In addition to increasing the supply of IP addresses, IPv6 also addressed IPv4’s many shortcomings — chief among them being security, which we’ll delve into more later.
IPv4 vs. IPV6
The advent of IPv6 brought more functionality, in addition to more IP addresses. For example, IPv6 supports multicast addressing, which allows bandwidth-intensive packet flows (such as multimedia streams) to be sent to multiple destinations simultaneously, reducing network bandwidth. But is IPv6 better than IPv4? Let’s find out.
IPv6 has a new feature called autoconfiguration, which allows a device to generate an IPv6 address as soon as it powers up and puts itself on the network. The device begins by looking for an IPv6 router. If one is present, the device can generate a local address and a globally routable address, allowing access to the wider internet. In IPv4-based networks, the process of adding devices often has to be done manually.
IPv6 allows devices to stay connected to several networks simultaneously. This is due to interoperability and configuration capabilities that enable the hardware to automatically assign multiple IP addresses to the same device.
Next, we examine the differences between IPv4 and IPv6 through the lenses of speed and security.
IPv4 vs. IPv6: Speed comparison
How do IPv4 and IPv6 compare when it comes to speed? The security blog Sucuri ran a series of tests in which they found that in direct connections, IPv4 and IPv6 delivered the same speed. IPv4 occasionally won the test.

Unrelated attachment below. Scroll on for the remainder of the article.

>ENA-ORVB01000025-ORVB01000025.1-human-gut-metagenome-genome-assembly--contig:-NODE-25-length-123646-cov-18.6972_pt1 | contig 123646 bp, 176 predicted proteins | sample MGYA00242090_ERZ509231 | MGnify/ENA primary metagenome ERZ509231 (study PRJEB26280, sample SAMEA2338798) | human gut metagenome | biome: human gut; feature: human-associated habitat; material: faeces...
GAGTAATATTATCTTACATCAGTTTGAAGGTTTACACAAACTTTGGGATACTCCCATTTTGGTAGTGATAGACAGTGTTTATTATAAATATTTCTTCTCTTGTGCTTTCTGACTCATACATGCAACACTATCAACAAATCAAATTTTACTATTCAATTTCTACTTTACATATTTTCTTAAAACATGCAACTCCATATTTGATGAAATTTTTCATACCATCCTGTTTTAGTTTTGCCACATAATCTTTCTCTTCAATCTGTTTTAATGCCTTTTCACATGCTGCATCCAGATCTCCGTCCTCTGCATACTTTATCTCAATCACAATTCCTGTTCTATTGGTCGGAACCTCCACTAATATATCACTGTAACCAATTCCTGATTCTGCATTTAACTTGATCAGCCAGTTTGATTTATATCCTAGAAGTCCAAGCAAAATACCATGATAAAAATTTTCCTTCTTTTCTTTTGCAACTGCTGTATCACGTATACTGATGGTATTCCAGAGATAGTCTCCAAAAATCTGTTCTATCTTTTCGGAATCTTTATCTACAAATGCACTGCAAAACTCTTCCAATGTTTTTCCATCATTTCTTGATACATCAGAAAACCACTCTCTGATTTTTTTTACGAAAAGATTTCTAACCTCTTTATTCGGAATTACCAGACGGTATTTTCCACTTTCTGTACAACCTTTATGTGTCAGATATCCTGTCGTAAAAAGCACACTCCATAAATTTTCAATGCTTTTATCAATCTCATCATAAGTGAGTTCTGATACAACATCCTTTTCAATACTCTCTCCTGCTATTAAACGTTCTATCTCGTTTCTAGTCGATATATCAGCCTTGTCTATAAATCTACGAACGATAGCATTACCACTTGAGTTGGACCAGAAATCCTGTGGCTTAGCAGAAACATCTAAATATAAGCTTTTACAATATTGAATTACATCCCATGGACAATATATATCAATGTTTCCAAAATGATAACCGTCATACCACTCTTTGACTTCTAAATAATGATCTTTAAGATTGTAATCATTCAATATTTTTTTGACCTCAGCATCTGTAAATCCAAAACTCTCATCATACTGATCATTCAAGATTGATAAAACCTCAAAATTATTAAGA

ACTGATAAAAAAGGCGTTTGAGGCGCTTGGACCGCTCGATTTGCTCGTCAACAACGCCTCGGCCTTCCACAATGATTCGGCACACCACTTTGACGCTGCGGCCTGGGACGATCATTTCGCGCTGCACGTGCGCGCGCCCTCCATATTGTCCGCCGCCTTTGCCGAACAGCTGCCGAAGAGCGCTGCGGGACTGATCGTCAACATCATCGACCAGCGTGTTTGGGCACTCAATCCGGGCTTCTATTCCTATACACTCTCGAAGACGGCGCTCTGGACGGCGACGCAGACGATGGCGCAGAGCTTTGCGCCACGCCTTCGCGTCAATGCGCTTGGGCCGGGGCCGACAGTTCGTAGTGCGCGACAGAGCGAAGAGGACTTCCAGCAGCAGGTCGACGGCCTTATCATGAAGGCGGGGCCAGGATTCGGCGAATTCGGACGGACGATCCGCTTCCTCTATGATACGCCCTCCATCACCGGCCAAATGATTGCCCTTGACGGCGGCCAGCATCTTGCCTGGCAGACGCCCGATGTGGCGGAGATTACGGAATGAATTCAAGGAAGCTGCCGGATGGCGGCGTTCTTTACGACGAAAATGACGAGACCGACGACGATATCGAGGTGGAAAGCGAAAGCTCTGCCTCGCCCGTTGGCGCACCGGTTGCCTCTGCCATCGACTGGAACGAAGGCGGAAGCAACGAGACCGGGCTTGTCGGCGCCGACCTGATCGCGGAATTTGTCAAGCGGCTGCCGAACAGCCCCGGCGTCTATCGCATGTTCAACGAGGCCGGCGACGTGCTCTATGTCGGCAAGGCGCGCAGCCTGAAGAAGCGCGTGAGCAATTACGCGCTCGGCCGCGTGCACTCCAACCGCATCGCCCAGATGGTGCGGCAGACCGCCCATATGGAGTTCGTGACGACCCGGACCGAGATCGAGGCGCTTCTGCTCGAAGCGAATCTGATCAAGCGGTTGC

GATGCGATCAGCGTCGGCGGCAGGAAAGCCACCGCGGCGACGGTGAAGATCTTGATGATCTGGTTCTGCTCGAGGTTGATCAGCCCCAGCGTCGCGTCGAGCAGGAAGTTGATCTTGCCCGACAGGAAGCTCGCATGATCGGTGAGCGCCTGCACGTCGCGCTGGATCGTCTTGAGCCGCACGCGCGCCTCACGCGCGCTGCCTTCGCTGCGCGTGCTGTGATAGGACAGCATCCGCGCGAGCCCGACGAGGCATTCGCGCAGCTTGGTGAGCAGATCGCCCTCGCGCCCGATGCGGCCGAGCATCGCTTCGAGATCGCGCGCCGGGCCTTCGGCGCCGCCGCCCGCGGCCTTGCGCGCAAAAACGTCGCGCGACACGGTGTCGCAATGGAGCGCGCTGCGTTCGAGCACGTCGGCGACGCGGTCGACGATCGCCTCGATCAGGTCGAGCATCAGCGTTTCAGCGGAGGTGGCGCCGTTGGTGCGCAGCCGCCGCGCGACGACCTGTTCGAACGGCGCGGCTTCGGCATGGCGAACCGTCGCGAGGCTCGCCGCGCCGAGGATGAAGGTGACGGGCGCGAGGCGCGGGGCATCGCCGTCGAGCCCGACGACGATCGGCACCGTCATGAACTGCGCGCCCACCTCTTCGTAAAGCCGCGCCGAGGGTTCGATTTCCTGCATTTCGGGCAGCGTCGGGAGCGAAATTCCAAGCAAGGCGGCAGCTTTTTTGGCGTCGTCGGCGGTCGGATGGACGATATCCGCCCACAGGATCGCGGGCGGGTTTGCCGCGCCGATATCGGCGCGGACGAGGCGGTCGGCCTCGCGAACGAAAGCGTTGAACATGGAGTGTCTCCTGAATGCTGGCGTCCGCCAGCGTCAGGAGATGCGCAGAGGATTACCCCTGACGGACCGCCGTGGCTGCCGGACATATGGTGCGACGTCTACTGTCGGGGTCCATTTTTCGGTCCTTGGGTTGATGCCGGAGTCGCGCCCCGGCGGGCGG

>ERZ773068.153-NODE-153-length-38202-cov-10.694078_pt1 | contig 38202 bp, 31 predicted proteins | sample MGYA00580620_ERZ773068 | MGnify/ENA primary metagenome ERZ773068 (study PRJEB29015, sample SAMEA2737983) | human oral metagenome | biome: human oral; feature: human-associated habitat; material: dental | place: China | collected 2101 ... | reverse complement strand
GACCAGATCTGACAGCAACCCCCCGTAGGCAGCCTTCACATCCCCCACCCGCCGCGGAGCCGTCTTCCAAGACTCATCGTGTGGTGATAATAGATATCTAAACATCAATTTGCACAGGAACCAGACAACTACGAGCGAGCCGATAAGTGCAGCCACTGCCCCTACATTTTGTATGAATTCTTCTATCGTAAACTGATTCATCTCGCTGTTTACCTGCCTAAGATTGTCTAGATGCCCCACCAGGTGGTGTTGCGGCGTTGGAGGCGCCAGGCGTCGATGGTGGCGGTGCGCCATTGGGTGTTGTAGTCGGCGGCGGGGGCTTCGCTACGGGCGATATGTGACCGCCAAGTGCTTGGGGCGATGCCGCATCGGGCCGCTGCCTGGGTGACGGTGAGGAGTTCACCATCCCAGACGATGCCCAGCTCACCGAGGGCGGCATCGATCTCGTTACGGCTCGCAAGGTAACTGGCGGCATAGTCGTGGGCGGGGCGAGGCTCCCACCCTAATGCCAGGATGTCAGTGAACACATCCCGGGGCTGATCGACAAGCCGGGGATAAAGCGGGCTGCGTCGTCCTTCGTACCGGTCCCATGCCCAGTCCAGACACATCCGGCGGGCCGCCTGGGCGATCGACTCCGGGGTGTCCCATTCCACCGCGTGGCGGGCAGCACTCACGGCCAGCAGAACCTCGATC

In theory, IPv6 should be a little faster since cycles don’t have to be wasted on NAT translations. But IPv6 also has larger packets, which may make it slower for some use cases. What really makes a difference at this point is that IPv4 networks are mature and thus highly optimized, more so than IPv6 networks. So with time and tuning, IPv6 networks will get faster.
IPv4 vs. IPv6: Security comparison
IPv6 was built with more security in mind. IP Security (IPSec) is a series of IETF security protocols for security, authentication, and data integrity, and it’s fully integrated into IPv6. The thing is, IPSec can also be fully integrated into IPv4. It’s up to ISPs to implement it — and not all companies do.
IPv6 Security
IPv6 is designed for end-to-end encryption, so in theory, widespread adoption of IPv6 will make man-in-the-middle attacks significantly more difficult.